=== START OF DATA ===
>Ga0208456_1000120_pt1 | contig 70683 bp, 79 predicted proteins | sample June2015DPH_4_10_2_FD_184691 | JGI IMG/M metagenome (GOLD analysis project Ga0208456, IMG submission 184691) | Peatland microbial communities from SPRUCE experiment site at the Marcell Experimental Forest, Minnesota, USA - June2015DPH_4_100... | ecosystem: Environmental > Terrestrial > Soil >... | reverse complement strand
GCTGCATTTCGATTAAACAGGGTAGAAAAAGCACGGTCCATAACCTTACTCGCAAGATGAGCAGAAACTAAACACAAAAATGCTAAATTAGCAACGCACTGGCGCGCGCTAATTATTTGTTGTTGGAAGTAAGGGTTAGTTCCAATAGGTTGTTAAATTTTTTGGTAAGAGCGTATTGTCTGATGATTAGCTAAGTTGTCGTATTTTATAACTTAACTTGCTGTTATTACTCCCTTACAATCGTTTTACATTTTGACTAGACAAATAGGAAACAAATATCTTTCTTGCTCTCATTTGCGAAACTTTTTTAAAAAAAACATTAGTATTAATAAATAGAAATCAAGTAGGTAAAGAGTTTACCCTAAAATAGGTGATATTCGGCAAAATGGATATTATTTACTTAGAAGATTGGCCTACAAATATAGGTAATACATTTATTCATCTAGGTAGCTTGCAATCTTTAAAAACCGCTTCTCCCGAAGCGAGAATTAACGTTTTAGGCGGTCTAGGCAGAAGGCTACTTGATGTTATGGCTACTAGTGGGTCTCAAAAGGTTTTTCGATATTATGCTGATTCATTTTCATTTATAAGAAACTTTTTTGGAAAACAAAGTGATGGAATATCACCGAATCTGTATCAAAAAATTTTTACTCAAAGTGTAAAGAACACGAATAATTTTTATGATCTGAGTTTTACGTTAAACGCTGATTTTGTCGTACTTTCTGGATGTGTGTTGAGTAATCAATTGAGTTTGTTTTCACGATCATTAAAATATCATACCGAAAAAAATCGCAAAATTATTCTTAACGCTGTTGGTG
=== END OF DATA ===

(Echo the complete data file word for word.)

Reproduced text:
>Ga0208456_1000120_pt1 | contig 70683 bp, 79 predicted proteins | sample June2015DPH_4_10_2_FD_184691 | JGI IMG/M metagenome (GOLD analysis project Ga0208456, IMG submission 184691) | Peatland microbial communities from SPRUCE experiment site at the Marcell Experimental Forest, Minnesota, USA - June2015DPH_4_100... | ecosystem: Environmental > Terrestrial > Soil >... | reverse complement strand
GCTGCATTTCGATTAAACAGGGTAGAAAAAGCACGGTCCATAACCTTACTCGCAAGATGAGCAGAAACTAAACACAAAAATGCTAAATTAGCAACGCACTGGCGCGCGCTAATTATTTGTTGTTGGAAGTAAGGGTTAGTTCCAATAGGTTGTTAAATTTTTTGGTAAGAGCGTATTGTCTGATGATTAGCTAAGTTGTCGTATTTTATAACTTAACTTGCTGTTATTACTCCCTTACAATCGTTTTACATTTTGACTAGACAAATAGGAAACAAATATCTTTCTTGCTCTCATTTGCGAAACTTTTTTAAAAAAAACATTAGTATTAATAAATAGAAATCAAGTAGGTAAAGAGTTTACCCTAAAATAGGTGATATTCGGCAAAATGGATATTATTTACTTAGAAGATTGGCCTACAAATATAGGTAATACATTTATTCATCTAGGTAGCTTGCAATCTTTAAAAACCGCTTCTCCCGAAGCGAGAATTAACGTTTTAGGCGGTCTAGGCAGAAGGCTACTTGATGTTATGGCTACTAGTGGGTCTCAAAAGGTTTTTCGATATTATGCTGATTCATTTTCATTTATAAGAAACTTTTTTGGAAAACAAAGTGATGGAATATCACCGAATCTGTATCAAAAAATTTTTACTCAAAGTGTAAAGAACACGAATAATTTTTATGATCTGAGTTTTACGTTAAACGCTGATTTTGTCGTACTTTCTGGATGTGTGTTGAGTAATCAATTGAGTTTGTTTTCACGATCATTAAAATATCATACCGAAAAAAATCGCAAAATTATTCTTAACGCTGTTGGTG